The advancements in the medical and health sector have continually provided pharmacological interventions for various health issues that had previously remained unresolved. This is especially in relation to the aspects of hormonal changes that occur with advancement of age. One of the major achievements in the pharmacological inventions is the introduction and adoption of hormone replacement therapy (HRT). HRT while not being a conventional technique has gained popularity in its claim as a primary method that can be utilized in the treatment of menopause symptoms and related health issues (Hickey, Elliott & Davison, 2012). The benefits of HRT range from its ability to improve and manage depressive and mood symptoms in the short term, improving the quality of life and sleep in symptomatic women and the reduction of pain and muscle aches, prevention of bone loss which is a precedent for osteoporosis, reduced risk of colon cancer and reduced risk of loss of vision due to macular degeneration (Ghosh, Rodriguez-Garcia & Wira, 2014).
Despite these many benefits that HRT offer to the patient population and particularly women in their early menopause, the HRT has been mentioned to have various risk factors. These include the increased risk of stroke, blood clots, elevated blood pressure levels, breast cancer as well as endometrial cancer for women who still have a uterus and are probably not taking the recommended progesterone with estrogen (Hickey, Elliott & Davison, 2012).
In making decisions on the use of therapy, especially when the patient requests for the prescription, it is important that the physician or the primary care provider discuss with the patient on the risks involved and further determine from a medical perspective whether the use of HRT would help the patient overcome the health issues or pose further harm on their health. it is important to determine the medical necessary if the procedure before the primary care provider approves of this prescription. The decisions should be based on the patient’s past medical history as well as the family history (Schierbeck et al., 2012).
For those patients with hormonal deficiency, I would seek to ascertain the level of pain and discomfort that the patient is facing in relation to the symptoms associated with menopause. In case the level of pain and discomfort is significantly high, I would prescribe the HRT in the short term and then gradually integrate and replace the HRT with alternative non-pharmacological self-care behaviors. Such would include regular exercise and physical activity, staying cool in the evenings or at night with loose clothing, managing stress and depression through increased social activity as well as dietary planning such as cutting down on caffeine, smoking, spicy foods and alcohol (Alexander et al., 2014). These would be the ultimate long term solutions with minimal health risks or side effects as compared to HRT.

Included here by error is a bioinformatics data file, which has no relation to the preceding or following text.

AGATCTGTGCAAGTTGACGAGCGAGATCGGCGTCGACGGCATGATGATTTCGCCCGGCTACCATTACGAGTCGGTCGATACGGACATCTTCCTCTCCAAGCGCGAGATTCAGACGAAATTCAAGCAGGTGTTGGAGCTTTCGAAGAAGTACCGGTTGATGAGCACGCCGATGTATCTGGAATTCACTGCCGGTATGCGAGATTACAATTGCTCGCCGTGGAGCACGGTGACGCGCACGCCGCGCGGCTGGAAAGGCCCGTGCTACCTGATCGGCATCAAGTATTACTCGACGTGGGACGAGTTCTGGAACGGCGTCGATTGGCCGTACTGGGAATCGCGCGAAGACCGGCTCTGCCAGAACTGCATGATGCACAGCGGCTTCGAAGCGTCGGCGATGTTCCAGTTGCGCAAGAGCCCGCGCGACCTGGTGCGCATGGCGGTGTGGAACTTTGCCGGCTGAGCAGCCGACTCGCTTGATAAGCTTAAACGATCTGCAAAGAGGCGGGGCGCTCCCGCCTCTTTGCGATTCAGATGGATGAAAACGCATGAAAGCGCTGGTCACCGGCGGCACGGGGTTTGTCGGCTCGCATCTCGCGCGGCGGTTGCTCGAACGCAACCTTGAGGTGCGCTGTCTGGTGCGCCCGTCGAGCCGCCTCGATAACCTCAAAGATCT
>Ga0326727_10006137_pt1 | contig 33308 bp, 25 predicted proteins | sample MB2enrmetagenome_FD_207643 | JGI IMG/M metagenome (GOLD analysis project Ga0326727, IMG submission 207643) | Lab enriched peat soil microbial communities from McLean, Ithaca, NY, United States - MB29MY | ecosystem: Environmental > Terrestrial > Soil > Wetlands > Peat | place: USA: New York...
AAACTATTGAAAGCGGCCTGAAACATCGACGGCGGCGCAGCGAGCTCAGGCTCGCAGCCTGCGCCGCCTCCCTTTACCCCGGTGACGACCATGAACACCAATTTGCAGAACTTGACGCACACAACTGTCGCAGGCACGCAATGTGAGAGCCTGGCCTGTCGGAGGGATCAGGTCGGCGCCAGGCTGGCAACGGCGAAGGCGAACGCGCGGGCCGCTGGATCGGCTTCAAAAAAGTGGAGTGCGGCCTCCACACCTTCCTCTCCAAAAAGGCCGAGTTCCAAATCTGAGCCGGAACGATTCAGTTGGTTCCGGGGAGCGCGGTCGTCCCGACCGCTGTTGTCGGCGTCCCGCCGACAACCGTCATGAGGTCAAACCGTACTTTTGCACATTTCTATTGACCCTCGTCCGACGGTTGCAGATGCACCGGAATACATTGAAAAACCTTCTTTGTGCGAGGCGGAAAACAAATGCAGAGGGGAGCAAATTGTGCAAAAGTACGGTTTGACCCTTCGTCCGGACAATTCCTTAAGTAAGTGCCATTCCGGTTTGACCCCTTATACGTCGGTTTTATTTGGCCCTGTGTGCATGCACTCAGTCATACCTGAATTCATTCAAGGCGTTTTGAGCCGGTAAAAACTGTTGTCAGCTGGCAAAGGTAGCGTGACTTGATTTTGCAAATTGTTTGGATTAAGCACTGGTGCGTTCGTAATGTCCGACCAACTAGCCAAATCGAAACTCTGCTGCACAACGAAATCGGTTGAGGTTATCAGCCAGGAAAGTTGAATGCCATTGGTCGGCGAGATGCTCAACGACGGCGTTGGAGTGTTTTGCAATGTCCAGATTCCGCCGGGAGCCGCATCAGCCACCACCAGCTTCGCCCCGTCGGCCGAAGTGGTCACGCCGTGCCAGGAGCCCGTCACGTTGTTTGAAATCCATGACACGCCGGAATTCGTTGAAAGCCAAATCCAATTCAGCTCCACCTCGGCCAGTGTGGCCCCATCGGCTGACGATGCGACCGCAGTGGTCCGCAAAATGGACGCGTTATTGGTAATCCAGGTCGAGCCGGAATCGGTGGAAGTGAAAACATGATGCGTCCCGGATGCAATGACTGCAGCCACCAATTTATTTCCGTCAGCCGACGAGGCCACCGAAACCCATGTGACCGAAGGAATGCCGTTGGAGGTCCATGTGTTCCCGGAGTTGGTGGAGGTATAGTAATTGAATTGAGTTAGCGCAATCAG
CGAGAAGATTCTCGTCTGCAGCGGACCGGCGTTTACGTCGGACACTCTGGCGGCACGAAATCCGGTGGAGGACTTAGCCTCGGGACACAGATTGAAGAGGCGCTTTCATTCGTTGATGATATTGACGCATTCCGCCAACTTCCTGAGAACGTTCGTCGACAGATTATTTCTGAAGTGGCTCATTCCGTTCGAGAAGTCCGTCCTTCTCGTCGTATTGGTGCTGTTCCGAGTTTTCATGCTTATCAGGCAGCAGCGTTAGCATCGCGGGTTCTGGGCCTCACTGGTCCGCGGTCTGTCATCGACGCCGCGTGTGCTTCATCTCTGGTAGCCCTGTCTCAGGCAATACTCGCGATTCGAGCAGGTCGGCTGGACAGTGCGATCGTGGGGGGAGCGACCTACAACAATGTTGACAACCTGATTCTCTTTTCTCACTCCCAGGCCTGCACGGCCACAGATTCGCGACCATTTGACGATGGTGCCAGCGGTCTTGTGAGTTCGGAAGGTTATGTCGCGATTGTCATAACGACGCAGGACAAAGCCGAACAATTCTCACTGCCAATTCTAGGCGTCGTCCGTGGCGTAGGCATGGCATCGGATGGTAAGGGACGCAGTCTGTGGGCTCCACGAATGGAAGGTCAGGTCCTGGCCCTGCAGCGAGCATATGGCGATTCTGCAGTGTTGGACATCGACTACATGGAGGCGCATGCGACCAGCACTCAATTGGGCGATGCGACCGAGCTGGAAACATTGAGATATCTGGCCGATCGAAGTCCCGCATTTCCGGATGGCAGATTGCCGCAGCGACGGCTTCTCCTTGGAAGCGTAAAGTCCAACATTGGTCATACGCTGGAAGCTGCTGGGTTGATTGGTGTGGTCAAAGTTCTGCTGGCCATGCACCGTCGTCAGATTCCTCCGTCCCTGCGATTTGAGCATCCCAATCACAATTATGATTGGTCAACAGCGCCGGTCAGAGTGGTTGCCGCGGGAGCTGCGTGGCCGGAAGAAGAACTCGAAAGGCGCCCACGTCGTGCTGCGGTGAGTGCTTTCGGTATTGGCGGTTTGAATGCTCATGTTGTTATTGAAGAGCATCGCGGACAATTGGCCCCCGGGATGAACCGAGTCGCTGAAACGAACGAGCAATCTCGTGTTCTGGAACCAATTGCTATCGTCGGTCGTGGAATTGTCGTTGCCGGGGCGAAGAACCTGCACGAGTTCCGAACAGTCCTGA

Alexander, J. L., Burger, H., Dennerstein, L., Woods, N. F., Davis, S. R., Kotz, K., & Kessel, B. (2014). Treatment of vasomotor symptoms in the menopausal transition and postmenopausally: psychiatric comorbidity. Expert review of neurotherapeutics.
Ghosh, M., Rodriguez-Garcia, M., & Wira, C. R. (2014). The immune system in menopause: pros and cons of hormone therapy. The Journal of steroid biochemistry and molecular biology, 142, 171-175.
Hickey, M., Elliott, J., & Davison, S. L. (2012). Hormone replacement therapy. BMJ, 344, e763.
Schierbeck, L. L., Rejnmark, L., Tofteng, C. L., Stilgren, L., Eiken, P., Mosekilde, L., & Jensen, J. E. B. (2012). Effect of hormone replacement therapy on cardiovascular events in recently postmenopausal women: randomised trial. Bmj, 345, e6409.